Nine manufacturers have agreed to recall all of their pourable gel fuel after numerous incidents of flash fires. At least two deaths have been reported among 65 incidents of fires that caused serious injuries.
The companies agreed to the recall only after the U.S. Consumer Product Safety Commission (CPSC) agreed not to release videos of the fuels exploding in lab tests, ABC News reported.
"This is a voluntary recall,” CPSC Chairman Inez Tenenbaum said, according to the ABC report. “They asked us not to show the video that we made in our own laboratory. As part of the negotiations we agreed not to show the video.”
Whether the CPSC can withhold public property -- the video -- produced at public expense by government employees is an interesting legal question, said Cameron Stracher, a New York lawyer who represents ConsumerAffairs.com and other media outlets.
"It's interesting that CPSC Chairman Tenenbaum specifically says the recall occurred because the CPSC agreed not to show the video it had made of gel fuels exploding in labs," Stracher said. "She almost seems to be alerting the public to the video's existence and asking someone to file a Freedom of Information (FOIA) request so the CPSC can be compelled to disclose it."
Stracher is preparing an FOIA request on behalf of ConsumerAffairs.com.
Illinois Attorney General Lisa Madigan last month called on the CPSC to issue a mandatory recall, saying the "napalm-like" products are too dangerous for consumers and should be taken off the market completely.
Jumped in a pool
In one indent, a Marshfield, Mass., woman was burned at a Fourth of July party when the hostess added more gel fuel to a ceramic pot. It exploded, and hot fuel shot out of the pot and ignited the woman's clothing. She jumped into a nearby pool to extinguish the flames, but later was airlifted to a Boston hospital for burn treatment.
Due to the serious risks of flash fire and burns when consumers add pourable gel to an already burning fire pot, consumers should immediately stop using the pourable gel fuel.
The recall involves an estimated 2 million units of various pourable gel fuels packaged in one-quart plastic bottles and one-gallon plastic jugs and sold in scented and non-scented formulations, which were sold since 2008 for between $5 and $20 by the companies listed below.
Consumers can contact these firms to obtain instructions for a refund of the product and for returning unused bottles and jugs:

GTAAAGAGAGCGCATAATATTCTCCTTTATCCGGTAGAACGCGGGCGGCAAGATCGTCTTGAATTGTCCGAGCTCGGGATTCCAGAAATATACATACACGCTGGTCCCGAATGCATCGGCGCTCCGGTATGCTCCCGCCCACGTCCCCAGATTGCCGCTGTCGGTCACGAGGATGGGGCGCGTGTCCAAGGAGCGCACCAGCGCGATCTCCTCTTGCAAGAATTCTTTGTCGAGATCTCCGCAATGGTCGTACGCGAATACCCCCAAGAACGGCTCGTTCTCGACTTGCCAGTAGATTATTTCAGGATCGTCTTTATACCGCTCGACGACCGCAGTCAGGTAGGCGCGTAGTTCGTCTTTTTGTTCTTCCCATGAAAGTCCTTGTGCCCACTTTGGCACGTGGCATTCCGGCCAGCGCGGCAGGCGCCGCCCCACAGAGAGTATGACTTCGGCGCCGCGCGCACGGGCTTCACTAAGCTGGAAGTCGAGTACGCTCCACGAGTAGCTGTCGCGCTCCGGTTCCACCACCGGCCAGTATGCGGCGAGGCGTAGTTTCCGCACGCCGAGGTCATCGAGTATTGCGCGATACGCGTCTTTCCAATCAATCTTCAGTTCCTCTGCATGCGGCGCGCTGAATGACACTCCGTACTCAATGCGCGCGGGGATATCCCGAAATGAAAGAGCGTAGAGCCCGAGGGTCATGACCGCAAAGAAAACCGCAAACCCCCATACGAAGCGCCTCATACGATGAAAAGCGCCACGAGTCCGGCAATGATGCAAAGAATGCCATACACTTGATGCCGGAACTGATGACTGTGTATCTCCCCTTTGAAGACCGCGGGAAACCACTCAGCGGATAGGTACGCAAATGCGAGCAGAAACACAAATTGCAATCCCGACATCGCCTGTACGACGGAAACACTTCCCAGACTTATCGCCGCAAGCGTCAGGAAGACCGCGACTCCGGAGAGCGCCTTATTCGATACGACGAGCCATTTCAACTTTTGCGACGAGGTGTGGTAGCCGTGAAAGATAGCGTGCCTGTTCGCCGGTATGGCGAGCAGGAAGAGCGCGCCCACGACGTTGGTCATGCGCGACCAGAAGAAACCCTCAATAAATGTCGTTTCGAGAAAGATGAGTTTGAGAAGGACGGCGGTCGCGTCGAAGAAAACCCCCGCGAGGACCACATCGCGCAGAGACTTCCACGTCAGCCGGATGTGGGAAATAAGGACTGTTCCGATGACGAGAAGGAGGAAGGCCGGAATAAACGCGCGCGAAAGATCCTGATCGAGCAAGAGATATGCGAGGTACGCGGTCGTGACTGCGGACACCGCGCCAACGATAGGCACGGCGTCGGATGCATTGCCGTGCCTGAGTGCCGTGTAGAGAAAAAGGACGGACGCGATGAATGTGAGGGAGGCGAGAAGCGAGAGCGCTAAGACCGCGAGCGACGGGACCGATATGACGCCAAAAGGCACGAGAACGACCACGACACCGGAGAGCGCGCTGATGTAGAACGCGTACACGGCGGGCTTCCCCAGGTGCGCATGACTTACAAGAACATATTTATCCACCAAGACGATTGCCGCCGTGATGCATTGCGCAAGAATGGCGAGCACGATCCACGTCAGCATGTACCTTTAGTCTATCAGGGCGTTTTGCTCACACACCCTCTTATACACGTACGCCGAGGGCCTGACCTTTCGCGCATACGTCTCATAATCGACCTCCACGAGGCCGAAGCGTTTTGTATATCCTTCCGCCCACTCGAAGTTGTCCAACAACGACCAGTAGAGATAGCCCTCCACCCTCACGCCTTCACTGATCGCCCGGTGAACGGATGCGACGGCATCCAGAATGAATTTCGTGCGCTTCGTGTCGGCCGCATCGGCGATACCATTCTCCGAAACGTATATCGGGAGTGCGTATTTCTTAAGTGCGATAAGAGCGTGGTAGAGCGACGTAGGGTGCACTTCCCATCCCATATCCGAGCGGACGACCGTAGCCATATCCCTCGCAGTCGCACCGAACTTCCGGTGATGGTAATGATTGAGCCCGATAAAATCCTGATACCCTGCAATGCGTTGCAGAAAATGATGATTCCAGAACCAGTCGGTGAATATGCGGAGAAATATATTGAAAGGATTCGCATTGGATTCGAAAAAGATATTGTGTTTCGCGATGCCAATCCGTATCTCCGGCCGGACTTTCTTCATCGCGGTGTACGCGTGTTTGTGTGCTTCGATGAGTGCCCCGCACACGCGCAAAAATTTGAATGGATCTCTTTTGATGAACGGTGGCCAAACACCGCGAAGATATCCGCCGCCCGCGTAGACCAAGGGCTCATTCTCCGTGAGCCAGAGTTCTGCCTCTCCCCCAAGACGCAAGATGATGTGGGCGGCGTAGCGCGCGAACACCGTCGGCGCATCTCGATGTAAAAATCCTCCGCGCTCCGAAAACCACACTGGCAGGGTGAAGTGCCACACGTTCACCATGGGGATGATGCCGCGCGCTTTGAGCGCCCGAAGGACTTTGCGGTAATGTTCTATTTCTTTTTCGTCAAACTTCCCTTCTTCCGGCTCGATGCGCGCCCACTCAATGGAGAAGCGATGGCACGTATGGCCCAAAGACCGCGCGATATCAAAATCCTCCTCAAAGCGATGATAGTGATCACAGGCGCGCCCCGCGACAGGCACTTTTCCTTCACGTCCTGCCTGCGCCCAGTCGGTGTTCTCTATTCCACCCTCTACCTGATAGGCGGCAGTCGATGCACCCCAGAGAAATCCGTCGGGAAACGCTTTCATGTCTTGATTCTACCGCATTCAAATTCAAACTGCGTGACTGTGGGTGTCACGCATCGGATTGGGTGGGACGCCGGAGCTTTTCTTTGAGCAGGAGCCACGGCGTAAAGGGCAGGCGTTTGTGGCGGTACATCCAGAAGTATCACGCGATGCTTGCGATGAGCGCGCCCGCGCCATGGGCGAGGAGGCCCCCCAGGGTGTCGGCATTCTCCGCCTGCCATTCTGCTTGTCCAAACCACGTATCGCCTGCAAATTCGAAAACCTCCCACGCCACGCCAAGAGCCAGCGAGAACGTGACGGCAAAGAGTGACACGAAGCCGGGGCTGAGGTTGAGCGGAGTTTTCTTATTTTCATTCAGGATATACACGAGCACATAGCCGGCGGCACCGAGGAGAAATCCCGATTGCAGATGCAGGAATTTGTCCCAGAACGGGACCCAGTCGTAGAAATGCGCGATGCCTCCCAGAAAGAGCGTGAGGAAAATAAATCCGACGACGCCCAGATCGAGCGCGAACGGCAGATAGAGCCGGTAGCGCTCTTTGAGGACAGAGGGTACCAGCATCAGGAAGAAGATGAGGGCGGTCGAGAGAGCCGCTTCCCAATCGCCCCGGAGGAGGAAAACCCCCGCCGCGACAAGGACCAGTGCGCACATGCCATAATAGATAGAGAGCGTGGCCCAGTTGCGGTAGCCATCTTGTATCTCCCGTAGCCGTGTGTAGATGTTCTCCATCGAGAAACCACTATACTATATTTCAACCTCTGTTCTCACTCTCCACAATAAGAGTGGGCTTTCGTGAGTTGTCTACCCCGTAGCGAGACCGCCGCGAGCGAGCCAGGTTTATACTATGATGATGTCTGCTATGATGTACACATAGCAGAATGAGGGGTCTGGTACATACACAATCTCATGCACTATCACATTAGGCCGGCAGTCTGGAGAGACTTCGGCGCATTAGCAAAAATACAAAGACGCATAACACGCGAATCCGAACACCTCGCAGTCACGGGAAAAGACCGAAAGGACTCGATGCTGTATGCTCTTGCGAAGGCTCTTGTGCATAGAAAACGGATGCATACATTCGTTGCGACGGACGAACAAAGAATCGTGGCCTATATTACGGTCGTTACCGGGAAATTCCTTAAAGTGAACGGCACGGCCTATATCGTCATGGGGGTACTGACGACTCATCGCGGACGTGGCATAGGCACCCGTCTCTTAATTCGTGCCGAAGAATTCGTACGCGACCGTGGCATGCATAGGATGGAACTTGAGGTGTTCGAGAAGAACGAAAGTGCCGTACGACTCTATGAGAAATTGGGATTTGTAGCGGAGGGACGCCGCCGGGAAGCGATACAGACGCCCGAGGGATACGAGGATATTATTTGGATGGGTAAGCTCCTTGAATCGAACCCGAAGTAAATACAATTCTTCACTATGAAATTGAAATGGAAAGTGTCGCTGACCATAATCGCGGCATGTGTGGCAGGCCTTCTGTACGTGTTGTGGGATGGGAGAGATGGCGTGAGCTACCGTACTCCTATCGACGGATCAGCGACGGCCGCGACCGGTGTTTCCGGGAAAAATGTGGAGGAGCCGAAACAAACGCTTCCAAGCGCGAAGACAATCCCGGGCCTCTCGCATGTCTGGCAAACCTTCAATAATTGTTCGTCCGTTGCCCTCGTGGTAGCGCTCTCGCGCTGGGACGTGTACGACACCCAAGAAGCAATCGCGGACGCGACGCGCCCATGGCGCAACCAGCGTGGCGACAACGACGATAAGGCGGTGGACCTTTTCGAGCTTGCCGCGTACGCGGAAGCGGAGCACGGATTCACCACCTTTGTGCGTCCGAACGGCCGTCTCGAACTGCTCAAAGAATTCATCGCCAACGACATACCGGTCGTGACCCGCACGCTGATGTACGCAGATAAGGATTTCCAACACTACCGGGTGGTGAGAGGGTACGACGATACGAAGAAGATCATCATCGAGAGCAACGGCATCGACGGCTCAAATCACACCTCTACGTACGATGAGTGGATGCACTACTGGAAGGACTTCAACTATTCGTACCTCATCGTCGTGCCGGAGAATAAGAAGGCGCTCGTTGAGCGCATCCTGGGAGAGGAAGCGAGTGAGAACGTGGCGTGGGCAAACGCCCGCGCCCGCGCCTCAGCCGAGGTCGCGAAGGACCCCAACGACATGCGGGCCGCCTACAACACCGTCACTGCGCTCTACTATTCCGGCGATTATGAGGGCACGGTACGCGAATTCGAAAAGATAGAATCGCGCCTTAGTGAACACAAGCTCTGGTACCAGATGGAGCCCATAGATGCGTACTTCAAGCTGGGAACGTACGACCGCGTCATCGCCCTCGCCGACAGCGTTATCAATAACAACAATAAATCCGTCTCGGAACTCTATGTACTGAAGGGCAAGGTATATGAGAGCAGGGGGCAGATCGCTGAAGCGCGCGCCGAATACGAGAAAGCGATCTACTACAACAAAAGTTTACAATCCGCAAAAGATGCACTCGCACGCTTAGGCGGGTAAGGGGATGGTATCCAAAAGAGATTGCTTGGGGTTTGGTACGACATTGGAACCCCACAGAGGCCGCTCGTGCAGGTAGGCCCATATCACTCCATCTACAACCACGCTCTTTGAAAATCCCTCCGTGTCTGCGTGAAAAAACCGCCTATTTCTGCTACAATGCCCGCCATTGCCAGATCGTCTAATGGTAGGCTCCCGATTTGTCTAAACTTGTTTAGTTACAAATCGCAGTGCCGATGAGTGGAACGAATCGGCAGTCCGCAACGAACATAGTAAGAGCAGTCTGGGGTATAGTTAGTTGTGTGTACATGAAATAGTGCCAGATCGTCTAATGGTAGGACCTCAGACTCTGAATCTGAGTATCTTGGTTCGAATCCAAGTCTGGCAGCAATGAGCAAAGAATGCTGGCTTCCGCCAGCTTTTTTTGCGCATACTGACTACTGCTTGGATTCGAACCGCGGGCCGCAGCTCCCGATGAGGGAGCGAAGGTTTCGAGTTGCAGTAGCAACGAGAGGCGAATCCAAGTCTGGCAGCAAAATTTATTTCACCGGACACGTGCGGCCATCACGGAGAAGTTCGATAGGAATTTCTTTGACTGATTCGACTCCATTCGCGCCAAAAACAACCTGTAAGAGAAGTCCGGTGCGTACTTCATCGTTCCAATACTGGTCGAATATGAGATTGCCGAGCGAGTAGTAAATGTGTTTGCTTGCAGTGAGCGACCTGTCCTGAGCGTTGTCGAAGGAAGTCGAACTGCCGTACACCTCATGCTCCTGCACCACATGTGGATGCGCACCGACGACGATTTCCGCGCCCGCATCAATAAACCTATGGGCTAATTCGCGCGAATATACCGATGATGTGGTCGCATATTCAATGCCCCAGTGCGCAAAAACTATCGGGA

- Bird Brain Inc., of Ypsilanti, Mich.
- Bond Manufacturing of Antioch, Calif.
- Sunjel Company (2 Burn Inc.) of Milwaukee
- Fuel Barons Inc. of Lake Tahoe, Nev.
- Lamplight Farms Inc of Menomonee Falls, Wis.
- Luminosities Inc (Windflame) of St. Paul, Minn.
- Pacific Décor Ltd. of Woodinwille, Wash.
- Real Flame of Racine, Wis.
- Smart Solar Inc. of Oldsmar, Fla.
The pourable gel fuel can ignite unexpectedly and splatter onto people and objects nearby when it is poured into a firepot that is still burning. CPSC is aware of 65 incidents resulting in two deaths and 34 victims who were hospitalized with second and third degree burns of the face, chest, hands, arms or legs.
Of the 65 incidents, 28 of them, including 37 burn injuries and two fatalities, occurred with fuel gel products made by Napa Home & Garden, which conducted a recall of its products in June 2011.
Also in June, CPSC issued a press statement alerting consumers to the hazards of pourable gel fuels. The CPSC said that, despite some manufacturers' claims, all pourable gel fuel, regardless of manufacturer, poses flash fire hazards.
Real Flame had issued a press release after Attorney General Madigan's demand for a recall, claiming that its products -- which have now been recalled -- were not involved in any of the incidents.
"Real Flame understands the Illinois Attorney General's reaction, and is saddened that people have been injured as a result of gel fuel products," said John Ridgeway, Vice President Sales and Marketing for Real Flame. "However, it is important to note that some fuel gel products with a long history of product testing and consumer safety are on the market today, none of which have been the cause of these accidents and should not be included in a ban."
Fire departments around the country have expressed concern about the pourable gel fuel, as in this report from KHQA-TV in Quincy, Ill.
Don't try to fix it
Consumers should not attempt to use or fix pourable gel fuel bottles with homemade remedies, or replace the fuel with other flammable materials.
Retailers should stop sale of existing inventory and immediately remove all stock of pourable gel fuel from shelves. Some firms are working on a design for caps that may prevent flash fire hazards.
- Keep your face away from the device when refueling.
- If gel fuel is spilled on clothing, remove the clothing and launder it immediately.
- Never leave a lit fire pot, personal fireplace or patio torch unattended.
- Keep these devices at least one foot from anything that can burn.
- Place the fire pot or personal fireplace on a sturdy surface.
- Make sure patio torches are secure and not in the path of people or pets.
- Keep children and pets at least 3 feet away.
- These devices will be hot during and after burning; do not touch or move.
- Be careful reaching over the device because clothing or hair could catch fire.
- Use only gel fuel to refuel. Never substitute another kind of fuel.
- Citronella gel fuel is intended for outdoor use only.
- Allow the device to cool for 30–45 minutes before refueling.
- Pouring gel fuel in a device that is not completely cool may result in a fire or injury.
- Store the gel fuel in its tightly sealed original container; away from heat sources and out of reach of children and pets.